Just last month, [Gov. Walker] and the [Wisconsin] Legislature gave away $117 million in tax breaks, mostly for businesses that expand and for private health savings accounts. That was a choice lawmakers made, and had it not been for those decisions and a few others, according to the state’s Legislative Fiscal Bureau, the state would have had a surplus.It really is odd that Wisconsin became ground zero, because we didn't have the budget disaster that was going on conspicuously in some of the other states. I'm really trying to understand this. Why Wisconsin? A distinctive thing about us is how good our public employees' benefits are. The cut we — I'm one of them — are being asked to take is severe. (I'm looking at a loss of more than $10,000 a year, myself.) But it's hard to complain and appear sympathetic, because we're only being asked to go from paying 0.2% of
Wisconsin is certainly not as bad off as California, Illinois, and several northeastern states that are making tough budgetary decisions without trying to eliminate union rights. Nonetheless, the union-busting movement is picking up steam, with lawmakers in Ohio, Indiana, and several other states.
So maybe we public employees in Wisconsin are a great target — a great starting place for what is a national movement by the Republicans. I'm trying to understand the party politics. Tell me if this is correct: There are vast numbers of public employees, who vote overwhelmingly for Democrats. Once elected, the Democrats create more and more public jobs with greater and greater benefits, and, consequently, more voters who are even more locked into voting for Democrats. This is a cycle that approaches political graft, and the Republicans, to win, must overcome all those passionate, self-interested Democratic voters. Why wouldn't the Republicans embrace a strategy hostile to the public employees? Why wouldn't they drive a wedge between the public employees and all the other citizens in the state?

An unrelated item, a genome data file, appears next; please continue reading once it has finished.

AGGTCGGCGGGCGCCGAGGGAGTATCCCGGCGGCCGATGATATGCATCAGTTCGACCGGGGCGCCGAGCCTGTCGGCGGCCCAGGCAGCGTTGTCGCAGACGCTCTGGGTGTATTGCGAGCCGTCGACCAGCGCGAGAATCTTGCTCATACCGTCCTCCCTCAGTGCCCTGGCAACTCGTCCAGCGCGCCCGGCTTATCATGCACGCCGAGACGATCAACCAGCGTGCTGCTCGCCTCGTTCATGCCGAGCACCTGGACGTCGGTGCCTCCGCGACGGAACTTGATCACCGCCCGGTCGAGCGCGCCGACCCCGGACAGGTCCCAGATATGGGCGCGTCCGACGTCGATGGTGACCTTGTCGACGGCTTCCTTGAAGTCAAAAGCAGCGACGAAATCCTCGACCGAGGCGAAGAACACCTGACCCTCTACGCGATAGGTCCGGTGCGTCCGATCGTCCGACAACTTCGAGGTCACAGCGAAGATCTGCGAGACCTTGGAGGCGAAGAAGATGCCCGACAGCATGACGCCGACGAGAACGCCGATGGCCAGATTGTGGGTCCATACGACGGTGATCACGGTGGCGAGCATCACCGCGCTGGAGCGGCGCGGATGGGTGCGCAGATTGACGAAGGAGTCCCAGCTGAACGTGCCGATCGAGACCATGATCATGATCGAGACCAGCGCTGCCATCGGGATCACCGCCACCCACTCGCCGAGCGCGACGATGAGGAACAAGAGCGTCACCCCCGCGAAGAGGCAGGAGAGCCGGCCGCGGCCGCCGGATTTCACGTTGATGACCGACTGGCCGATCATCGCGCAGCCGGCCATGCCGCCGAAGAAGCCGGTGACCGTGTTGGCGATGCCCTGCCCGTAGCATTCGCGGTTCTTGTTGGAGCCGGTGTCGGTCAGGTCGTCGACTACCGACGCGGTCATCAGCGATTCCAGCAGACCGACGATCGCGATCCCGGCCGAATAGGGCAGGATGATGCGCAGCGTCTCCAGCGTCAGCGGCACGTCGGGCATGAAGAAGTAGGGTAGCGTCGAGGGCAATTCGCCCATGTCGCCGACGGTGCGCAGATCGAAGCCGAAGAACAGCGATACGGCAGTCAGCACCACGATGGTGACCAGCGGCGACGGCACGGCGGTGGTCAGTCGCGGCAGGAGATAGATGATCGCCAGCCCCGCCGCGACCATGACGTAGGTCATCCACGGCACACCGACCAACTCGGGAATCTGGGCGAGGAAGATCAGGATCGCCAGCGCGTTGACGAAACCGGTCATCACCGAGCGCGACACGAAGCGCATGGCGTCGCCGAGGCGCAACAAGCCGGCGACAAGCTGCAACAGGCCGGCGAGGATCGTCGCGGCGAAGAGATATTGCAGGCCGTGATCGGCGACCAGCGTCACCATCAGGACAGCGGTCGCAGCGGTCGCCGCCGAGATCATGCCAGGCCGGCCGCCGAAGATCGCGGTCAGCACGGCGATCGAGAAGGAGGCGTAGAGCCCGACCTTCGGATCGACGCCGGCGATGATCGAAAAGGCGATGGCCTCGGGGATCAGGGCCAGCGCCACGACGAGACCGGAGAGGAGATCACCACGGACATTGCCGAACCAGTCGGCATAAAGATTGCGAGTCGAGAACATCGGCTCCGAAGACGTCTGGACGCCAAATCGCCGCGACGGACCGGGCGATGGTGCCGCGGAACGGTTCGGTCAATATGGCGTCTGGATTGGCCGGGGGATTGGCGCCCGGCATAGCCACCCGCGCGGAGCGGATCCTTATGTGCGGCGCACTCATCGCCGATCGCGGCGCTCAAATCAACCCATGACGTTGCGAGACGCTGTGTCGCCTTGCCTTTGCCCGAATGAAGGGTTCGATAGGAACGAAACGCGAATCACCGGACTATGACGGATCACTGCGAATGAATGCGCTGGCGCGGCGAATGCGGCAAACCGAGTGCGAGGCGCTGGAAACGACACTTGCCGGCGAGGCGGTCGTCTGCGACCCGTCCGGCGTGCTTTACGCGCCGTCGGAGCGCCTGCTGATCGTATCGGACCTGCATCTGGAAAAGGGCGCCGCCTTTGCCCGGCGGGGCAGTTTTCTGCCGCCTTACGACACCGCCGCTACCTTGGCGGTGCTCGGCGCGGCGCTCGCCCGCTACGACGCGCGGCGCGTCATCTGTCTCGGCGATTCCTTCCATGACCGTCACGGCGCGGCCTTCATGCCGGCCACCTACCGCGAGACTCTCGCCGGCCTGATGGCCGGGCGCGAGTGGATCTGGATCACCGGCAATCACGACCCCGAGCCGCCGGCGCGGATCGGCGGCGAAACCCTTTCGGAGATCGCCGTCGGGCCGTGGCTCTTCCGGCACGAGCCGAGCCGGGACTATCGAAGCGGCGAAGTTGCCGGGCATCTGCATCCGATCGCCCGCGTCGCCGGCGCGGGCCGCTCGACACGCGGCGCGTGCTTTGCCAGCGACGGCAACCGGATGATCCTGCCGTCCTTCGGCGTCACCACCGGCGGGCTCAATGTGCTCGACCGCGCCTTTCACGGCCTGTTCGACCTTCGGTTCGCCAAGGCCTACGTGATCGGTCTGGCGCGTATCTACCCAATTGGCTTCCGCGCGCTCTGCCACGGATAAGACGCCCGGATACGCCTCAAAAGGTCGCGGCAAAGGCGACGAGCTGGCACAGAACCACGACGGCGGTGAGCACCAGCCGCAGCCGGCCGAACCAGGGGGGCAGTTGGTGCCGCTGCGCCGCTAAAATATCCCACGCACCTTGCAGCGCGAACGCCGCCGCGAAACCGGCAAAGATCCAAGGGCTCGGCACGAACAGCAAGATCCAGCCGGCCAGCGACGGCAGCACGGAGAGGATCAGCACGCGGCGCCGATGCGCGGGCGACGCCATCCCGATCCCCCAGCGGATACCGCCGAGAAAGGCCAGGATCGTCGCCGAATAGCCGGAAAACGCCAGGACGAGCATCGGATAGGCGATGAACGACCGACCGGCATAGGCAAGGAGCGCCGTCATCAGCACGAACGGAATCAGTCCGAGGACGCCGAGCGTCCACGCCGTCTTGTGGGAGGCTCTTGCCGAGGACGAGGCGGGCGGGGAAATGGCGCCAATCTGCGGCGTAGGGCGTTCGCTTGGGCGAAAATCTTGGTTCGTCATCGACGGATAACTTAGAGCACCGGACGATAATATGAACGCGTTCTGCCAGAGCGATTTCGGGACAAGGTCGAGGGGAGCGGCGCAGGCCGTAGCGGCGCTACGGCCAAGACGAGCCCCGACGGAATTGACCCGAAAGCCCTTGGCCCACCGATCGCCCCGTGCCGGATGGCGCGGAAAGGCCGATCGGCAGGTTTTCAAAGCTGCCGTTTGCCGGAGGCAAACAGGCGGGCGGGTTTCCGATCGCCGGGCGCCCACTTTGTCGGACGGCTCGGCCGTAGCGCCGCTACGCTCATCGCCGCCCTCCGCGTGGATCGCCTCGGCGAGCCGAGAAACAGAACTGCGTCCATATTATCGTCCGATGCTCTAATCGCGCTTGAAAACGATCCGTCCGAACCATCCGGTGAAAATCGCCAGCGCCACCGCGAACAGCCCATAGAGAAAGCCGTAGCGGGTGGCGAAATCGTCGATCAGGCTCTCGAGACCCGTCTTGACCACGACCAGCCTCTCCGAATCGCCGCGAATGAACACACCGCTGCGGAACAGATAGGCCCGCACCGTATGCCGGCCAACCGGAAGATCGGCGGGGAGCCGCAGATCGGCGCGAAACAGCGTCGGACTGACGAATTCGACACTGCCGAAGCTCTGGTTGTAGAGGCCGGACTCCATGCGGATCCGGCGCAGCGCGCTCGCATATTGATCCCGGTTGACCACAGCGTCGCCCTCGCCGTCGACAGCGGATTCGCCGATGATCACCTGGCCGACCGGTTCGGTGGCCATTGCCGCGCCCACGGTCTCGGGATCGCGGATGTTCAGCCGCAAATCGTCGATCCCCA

So I see 3 questions: 1. Is this what the Republicans are really doing? 2. How good a political strategy is it? and 3. Is it a good idea to reduce the political and economic power of public employees?
The 3 questions are interrelated, but they should contemplated separately... but who is capable of doing that? I'm trying to be fair, and it's possible that I'm in as good a position as anybody. I voted for Walker and support many of the things the Republicans are trying to do, but this budget plan — as I said — will cost me more than $10,000 a year.